ASUS delivered three things with the Eee Pad: a very competitive price point ($399), a surprisingly useful (albeit pricey) dock, and a good display. The price point alone is enough to make the Eee Pad the Honeycomb tablet to get assuming you don't need integrated 3G or LTE connectivity. The Eee Pad is comfortable to hold and use and despite the lower price point you don't feel like ASUS has sacrificed much at all to make it. The display has similar characteristics to what Apple ships in the iPad 2. Overall from a hardware standpoint, the Eee Pad is solid.
The Transformer dock is an extremely tempting addition to the Eee Pad, I only wish it were cheaper. When in use the dock extends battery life by 64%, pushing the Eee Pad past 15.5 hours in our general WiFi test. ASUS tells me that the Transformer dock will be compatible with all Transformer branded tablets in the future. I can imagine a thinner Kal-El based version must be in the works at this point.
Tight integration between the keyboard/trackpad and Honeycomb makes the Eee Pad Transformer one part tablet and one part Android netbook, and the whole thing works a lot better than I expected it to. When you need a netbook form factor, you have one, and when you just want to kick back and relax with a tablet you've got that as well. The experience isn't quite fast enough for me to replace my notebook, but I can see where things are headed.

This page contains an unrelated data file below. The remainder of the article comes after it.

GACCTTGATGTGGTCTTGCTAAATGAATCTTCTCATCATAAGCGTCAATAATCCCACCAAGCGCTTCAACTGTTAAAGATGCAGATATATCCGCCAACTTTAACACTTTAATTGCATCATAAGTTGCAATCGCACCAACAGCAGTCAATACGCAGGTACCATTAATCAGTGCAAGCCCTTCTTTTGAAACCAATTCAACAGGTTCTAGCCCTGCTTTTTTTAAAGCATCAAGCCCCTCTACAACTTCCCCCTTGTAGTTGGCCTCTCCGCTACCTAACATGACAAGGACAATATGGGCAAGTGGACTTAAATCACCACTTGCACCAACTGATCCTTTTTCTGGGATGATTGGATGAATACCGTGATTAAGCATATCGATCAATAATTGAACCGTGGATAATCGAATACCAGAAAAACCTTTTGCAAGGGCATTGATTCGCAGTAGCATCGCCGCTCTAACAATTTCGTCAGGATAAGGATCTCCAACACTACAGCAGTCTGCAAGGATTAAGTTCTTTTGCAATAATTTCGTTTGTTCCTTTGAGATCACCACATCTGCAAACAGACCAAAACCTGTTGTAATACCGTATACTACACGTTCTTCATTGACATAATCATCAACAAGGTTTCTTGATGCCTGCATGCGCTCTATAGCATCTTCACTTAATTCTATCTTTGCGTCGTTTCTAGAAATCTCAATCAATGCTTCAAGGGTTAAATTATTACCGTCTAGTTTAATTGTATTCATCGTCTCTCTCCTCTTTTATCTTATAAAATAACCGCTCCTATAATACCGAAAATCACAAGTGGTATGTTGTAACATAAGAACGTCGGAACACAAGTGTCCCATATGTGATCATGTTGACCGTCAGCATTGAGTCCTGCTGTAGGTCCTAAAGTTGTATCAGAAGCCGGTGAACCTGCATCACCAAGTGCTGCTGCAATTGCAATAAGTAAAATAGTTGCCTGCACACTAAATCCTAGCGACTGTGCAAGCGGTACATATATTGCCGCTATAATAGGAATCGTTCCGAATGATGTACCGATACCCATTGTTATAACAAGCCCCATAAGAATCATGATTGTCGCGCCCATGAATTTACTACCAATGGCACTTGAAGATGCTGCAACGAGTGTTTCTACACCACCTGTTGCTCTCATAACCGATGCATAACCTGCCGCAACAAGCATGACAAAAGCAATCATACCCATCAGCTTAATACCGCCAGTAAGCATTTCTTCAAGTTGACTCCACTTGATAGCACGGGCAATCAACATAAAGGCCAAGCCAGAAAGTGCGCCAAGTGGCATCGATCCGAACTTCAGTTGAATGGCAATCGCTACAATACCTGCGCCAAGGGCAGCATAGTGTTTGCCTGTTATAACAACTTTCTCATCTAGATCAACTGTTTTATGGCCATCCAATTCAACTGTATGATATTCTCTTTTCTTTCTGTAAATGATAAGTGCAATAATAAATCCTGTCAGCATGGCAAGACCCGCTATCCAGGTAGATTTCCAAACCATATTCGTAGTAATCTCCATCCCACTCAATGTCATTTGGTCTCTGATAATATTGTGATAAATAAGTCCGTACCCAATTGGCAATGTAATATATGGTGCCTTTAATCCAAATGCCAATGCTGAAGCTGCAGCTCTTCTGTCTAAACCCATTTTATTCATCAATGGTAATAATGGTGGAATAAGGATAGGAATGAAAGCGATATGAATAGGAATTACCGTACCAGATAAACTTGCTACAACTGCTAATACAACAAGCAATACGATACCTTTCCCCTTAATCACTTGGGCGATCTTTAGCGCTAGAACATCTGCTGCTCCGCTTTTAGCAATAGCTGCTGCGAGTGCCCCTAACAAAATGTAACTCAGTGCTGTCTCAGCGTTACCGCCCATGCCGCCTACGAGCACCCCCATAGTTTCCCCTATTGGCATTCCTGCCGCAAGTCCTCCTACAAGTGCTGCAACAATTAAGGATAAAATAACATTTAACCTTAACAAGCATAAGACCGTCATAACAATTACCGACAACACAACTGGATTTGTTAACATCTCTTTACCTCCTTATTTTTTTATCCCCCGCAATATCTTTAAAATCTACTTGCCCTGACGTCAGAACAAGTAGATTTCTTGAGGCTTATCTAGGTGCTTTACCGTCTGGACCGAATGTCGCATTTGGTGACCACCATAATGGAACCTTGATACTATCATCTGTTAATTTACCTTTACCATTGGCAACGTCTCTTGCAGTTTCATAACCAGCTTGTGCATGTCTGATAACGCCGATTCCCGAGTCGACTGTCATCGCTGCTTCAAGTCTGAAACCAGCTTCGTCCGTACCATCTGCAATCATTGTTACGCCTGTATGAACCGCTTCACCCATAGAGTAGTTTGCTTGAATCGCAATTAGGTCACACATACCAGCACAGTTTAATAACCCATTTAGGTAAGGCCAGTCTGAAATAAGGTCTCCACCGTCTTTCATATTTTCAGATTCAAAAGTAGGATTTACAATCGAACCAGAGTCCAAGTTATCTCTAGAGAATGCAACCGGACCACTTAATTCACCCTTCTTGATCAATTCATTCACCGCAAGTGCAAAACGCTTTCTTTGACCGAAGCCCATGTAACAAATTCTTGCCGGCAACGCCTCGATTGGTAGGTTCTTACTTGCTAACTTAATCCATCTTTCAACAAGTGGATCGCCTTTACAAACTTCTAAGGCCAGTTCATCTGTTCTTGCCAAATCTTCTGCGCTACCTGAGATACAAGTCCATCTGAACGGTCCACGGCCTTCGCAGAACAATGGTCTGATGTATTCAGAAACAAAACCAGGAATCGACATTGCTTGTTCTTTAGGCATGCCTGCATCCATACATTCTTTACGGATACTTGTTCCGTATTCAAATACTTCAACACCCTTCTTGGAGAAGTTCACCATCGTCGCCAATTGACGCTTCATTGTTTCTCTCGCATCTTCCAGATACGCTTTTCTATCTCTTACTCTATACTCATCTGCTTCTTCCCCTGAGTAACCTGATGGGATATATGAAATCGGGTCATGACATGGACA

I actually believe the dockable tablet is indicative of where the netbook (and perhaps ultra portable notebook) market is going. Give me some more (or faster) cores and an OS even better suited for notebook duty and the line between a tablet and a netbook becomes quite blurry. I finally understand why NVIDIA opted for four cores in Kal-El and why Microsoft keeps looking to Windows 8 to be its tablet strategy. Windows 8 tablets will be Windows 8 netbooks; they'll just be modular.
The biggest issues here are software related. Honeycomb has matured significantly just with the 3.0.1 update, but there are still dock and camera behavior issues that need to be worked out before ASUS takes the Eee Pad to market. I feel like Honeycomb got a worse rap than it deserves, but there are real issues that need addressing here. I lost a couple of pages of this review thanks to an unexpected hard lock and a reboot while typing this on the Eee Pad. For casual use it's not an issue but the platform isn't mature enough for real work yet.
So why do companies keep introducing tablets with known software issues? I always remember what AMD's Eric Demers once told me: the best way to lose a fight is to not show up.